Sometimes a good memory helps.
Like most divers I have always been interested in nudibranchs & flatworms and, like many divers at times, it became, for a while, a bit of an obsession. In the 1980's I was lucky to be able to volunteer to assist Dr Bill Rudman, who was the head of the Australian Museum's malacology department, with collections and preparation for field collecting trips around my home Coffs Harbour, Australia, which includes the unique Solitary Islands - so observing nudibranchs was a large part of every dive in those years.
At this time my diving mates used to joke - "don't dive with Derek, he spends the whole dive on one rock looking at things the size of a grain of rice". They were right, I had my own little project and was tracking the growth and colour change of a species of aeolid nudibranch for 2 years. The same wall of rock, basically every 2 weeks, weather permitting - starting with juveniles about 3-5mm long. For our group of divers at that time, showing nudibranch slideshows at our BBQs, to non-divers, was a bit like continually showing wedding photographs to people who were not there.
So in July 2011, I was diving "Bolo I" and saw a reddish brown flat worm moving quickly across a small outcrop of reef that was covered with hydroids, sponges, ascidians etc. I had my Nikons V with me and, though the lens was not optimum, I decided to try to take a photo (below). While I was taking the photograph, the flatworm stopped at a small purple / blue ascidian and very quickly consumed it. I was surprised to see the flatworm eat the ascidian so quickly - it seemed to be gone in minutes..
Flatworm (Prostheceraeus sp.) eating a solitary ascidian.
12 months later in July 2012, diving on "Bolo II" - this time equipped with a digital camera in a housing (Nikon D300 with 60mm lens in a Subal ND-30 housing with Inon Z240 strobes). We came across what looked like a slightly battered Spiny Tiger Shrimp (Phyllognathia ceratophthalmus) on a purple blue ascidian. I set up for a photograph and spent some significant time just looking at what it was up to through the viewfinder.
To my surprise, out of the side of the viewfinder's frame came the same species of flatworm I had seen eat the ascidian twelve months before. So I sat down to watch what would happen through the camera.
Would the flatworm try to eat the ascidian the Spiny Tiger Shrimp was sitting on and, if it did, what would be the reaction of the shrimp.
SpinyTiger Shrimp (Phyllognathia ceratophthalmus) and intruding flatworm (Prostheceraeus sp.) on the ascidian.
The flatworm went straight for the ascidian, moving straight under the shrimp as if it was not there. Initially the shrimp moved off a slightly but then came back to disturb the flatworm which then also moved off a bit.
Eventually the shrimp gave the flatworm what looked like a bit of a nip and the flatworm moved on.
The Spiny Tiger Shrimp again took up its earlier position on the ascidian.
This dive lasted 98 minutes in 8m of water. Most of the time I spent in one place watching the action on a single ascidian. The print out of my dive computer is a classic. The ascidian survived another day.
Often when photographing underwater, particularly macro, you are really capturing animals in their habitat, feeding and living their normal lives.
Many flatworms feed on ascidians, so when you see one moving across the reef, it is worth taking a little time to see where it is going and what it is doing.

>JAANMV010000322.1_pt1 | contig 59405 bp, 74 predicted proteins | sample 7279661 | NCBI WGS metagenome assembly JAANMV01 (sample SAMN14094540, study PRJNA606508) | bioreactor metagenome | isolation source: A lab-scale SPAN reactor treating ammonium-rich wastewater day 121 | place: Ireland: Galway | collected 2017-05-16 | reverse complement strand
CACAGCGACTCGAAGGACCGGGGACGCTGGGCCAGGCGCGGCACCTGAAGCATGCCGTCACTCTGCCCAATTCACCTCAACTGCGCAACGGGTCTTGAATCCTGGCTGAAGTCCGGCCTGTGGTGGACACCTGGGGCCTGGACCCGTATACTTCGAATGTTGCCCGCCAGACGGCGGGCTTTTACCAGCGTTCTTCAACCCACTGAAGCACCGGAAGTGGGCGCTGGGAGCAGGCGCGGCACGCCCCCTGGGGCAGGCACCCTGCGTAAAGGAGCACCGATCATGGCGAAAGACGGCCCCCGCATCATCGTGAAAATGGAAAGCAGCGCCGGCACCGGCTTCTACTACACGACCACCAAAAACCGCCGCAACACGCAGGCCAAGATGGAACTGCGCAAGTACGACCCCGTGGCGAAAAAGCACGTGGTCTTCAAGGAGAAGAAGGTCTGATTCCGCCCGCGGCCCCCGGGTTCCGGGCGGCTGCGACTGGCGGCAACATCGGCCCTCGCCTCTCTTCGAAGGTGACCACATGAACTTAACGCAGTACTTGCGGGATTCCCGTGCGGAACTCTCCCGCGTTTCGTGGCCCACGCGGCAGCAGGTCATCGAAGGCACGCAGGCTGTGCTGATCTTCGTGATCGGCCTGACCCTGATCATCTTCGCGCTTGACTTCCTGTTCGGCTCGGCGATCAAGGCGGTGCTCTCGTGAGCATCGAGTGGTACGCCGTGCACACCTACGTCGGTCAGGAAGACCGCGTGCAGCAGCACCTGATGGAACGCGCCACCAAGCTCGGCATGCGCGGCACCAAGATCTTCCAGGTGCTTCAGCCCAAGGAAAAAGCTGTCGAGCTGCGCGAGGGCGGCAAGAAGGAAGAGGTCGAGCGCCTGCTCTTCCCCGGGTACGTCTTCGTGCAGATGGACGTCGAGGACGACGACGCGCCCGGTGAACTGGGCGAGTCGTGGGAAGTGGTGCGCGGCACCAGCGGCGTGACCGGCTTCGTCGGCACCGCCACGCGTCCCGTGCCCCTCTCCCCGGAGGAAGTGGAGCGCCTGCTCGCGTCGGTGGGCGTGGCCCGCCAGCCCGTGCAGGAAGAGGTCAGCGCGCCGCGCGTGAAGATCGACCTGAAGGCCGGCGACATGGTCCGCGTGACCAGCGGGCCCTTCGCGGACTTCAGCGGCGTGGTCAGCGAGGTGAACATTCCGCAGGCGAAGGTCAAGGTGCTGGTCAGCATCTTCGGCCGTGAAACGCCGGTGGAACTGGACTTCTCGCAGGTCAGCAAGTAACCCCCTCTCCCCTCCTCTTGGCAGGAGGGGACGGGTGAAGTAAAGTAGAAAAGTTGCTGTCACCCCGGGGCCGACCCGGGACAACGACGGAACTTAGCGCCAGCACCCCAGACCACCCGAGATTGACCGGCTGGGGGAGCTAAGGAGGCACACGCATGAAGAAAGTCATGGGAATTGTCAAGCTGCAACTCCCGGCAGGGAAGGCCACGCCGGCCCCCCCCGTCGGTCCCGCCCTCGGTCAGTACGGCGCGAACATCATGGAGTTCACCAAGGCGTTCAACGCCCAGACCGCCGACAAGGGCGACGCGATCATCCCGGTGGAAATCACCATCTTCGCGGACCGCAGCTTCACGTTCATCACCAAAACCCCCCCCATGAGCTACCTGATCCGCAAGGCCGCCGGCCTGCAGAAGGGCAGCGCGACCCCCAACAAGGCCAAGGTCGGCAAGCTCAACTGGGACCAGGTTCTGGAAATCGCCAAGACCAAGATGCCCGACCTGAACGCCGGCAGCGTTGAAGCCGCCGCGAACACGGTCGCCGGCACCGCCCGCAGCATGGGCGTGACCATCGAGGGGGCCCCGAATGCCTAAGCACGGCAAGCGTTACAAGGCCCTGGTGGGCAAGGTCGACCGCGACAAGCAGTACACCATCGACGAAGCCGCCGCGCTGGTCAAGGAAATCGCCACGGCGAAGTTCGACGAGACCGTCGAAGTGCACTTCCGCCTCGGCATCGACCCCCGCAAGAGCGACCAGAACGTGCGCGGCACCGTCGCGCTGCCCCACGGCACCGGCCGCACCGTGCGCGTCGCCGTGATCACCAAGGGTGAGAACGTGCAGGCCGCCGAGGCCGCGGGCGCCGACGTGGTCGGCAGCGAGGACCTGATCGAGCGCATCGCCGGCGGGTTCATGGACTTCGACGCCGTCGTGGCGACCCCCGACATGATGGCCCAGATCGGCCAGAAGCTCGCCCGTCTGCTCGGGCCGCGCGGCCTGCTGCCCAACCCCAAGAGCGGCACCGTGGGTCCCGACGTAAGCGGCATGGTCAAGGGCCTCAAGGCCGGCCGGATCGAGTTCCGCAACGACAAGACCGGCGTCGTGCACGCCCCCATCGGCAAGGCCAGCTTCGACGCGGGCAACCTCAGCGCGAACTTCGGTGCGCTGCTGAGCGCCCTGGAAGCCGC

On the last trip to Nth Sulawesi, in July this year (2017), I again photographed a flatworm this time a different species and feeding on a different species of ascidian. You can almost see that the ascidian is not happy (if this is possible) when you look at its puckered appearance compared to those below.
Racing Stripe Flatworm (Pseudoceros bifurcus) feeding on a social truncate
Ascidians have been found to contain chemicals that are thought to provide them with a form of toxic chemical defence. Research has shown that those specific flatworms and nudibranchs that have adapted to feed on these ascidians, have also absorbed these chemicals and potentially transferred then into their own bodies as part of their own chemical defence system. This is similar to what many chromodorid nudibranchs do with the toxins from sponges and also what aeolid nudibranchs do with the stinging cells (nematocysts) from hydroids. In some cases the presence of a chemical defence means that camouflage can be dispensed with in favour of bright warning colours.
The nudibranch Crested Nembrotha (Nembrotha cristata) also feeds on ascidians and potentially utilises chemicals absorbed from the ascidians in a similar chemical defence system as the flatworm above may do. Neither could be said to be cryptic or depend on camouflage for defence.
On the same dive that I photographed the flatworm feeding I was able to photograph and observe this Crested Nembrotha nudibranch appearing to feed on a hydroid. It may be that it was just positioned in that specific area at the time - but it raises the question as to whether they also periodically feed on hydroids to enhance their inbuilt defences as do some other species of nudibranch? It is something for me to watch for on future dives to see if I can again observe their immediate proximity to these particular hydroids and if the evidence of them actually feeding on the hydroid can be definitively observed.
Nembrotha cristata possibly feeding on hydroids.
When you get older, you really appreciate the magnification that an SLR camera lens provides.
I hope that this short background story behind the photographs has been of interest. Seeing something is one thing, but being able to take the time to watch and observe it can often be even more rewarding. Sometimes small observations over time can build up a story.